National uncertainty could affect us

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Ballots for the November election soon will show up in mailboxes across El Paso County. Many voters will not hesitate to wade through the many choices, from contested races down to the state and local ballot issues.

At least, we hope that’s what happens.

In the past week or two, we’ve detected a new dynamic sneaking into the psyche of our electorate — and presumably throughout the nation. If this turns into a trend and perhaps a late snowball, it could have an influence on outcomes.

Especially the ones tied directly to money.

More and more, people are hearing enough to become concerned about the “fiscal cliff” of predetermined federal budget reductions, combined with expiring Bush-era tax cuts. In both cases, Congress created the circumstances by its procrastination in refusing to address the oncoming storm, instead adjourning until after the election.

It would have been easier for Congress to take care of matters this summer, but the lawmakers chose not to undertake any legislation that might have an impact — for or against either side — in this election.

But the clock has continued ticking, and the pressure has not stopped rising. Some defense contractors, realizing they can’t simply flip a switch and make the kind of cuts that sequestration would force in January, already have begun belt-tightening. It’s the same with the military, facing an across-the-board 10 percent spending reduction.

Then there are the expiring tax cuts, which must be renewed by Congress to avoid major impacts on Americans in 2013. We hear that Congress will reconvene after the election for a lame-duck session and extend the tax cuts for at least another year. Yet, when Republican Sens. John McCain of Arizona and Lindsey Graham of South Carolina were here last week, Regional Business Alliance CEO Joe Raso asked them what would happen in regard to the fiscal cliff. “And all they could say was, they didn’t know,” Raso reported a few days later to 600 business and civic leaders at the Southern Colorado Economic Forum.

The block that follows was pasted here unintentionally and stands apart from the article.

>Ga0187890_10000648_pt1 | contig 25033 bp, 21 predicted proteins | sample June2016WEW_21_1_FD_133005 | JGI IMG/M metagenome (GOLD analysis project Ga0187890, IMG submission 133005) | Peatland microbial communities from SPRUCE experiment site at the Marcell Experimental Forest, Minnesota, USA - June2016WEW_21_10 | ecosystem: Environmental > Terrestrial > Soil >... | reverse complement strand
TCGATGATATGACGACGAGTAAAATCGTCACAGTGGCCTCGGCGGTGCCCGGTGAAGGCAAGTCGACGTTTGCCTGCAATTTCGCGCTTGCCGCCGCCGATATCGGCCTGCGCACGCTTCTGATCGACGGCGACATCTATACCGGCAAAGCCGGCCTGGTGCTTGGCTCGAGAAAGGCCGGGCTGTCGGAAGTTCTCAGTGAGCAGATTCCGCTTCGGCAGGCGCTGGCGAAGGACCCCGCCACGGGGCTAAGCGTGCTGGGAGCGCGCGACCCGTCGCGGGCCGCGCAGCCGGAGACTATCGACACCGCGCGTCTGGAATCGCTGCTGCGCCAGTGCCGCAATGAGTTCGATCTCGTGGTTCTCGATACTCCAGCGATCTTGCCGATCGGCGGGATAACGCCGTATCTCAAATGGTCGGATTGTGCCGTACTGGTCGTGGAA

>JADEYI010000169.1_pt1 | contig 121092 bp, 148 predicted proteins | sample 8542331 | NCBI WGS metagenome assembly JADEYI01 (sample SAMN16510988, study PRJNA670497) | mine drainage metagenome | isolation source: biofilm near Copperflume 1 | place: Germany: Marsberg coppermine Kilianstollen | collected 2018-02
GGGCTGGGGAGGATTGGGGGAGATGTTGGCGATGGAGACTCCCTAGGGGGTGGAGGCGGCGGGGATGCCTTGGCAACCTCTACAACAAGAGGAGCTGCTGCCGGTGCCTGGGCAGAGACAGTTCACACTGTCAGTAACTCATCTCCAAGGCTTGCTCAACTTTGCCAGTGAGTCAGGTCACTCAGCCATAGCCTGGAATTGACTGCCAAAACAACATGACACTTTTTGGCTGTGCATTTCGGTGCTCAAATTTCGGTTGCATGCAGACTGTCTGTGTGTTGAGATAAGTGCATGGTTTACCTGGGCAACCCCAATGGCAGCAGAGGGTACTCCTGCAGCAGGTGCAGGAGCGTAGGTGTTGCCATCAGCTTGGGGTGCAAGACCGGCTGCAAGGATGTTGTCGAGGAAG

People are realizing that this “fiscal cliff” talk is serious. Some political ads suggest the typical U.S. household could have to pay up to $3,500 more a year in taxes. Now, those same people might flinch when they see ballot issues asking for money, whether it’s renewing the Pikes Peak Rural Transportation Authority’s funding for road and bridge improvements, or Sheriff Terry Maketa and the county asking for a small sales-tax bump to take care of public-safety needs.

What we don’t need is for voters to knee-jerk. It’s important for everyone to make educated judgments, one way or another. Even our most powerful elected official, Mayor Steve Bach, is openly insisting that it’s essential to pass PPRTA for 10 more years of much-needed infrastructure additions and improvements. You’d assume that PPRTA, with Bach’s aggressive backing along with many civic leaders, would be a slam-dunk.

But if this “fiscal cliff” talk continues, and more anxiety comes into play, no ballot question with money involved will be safe. That goes for Colorado Springs or anywhere.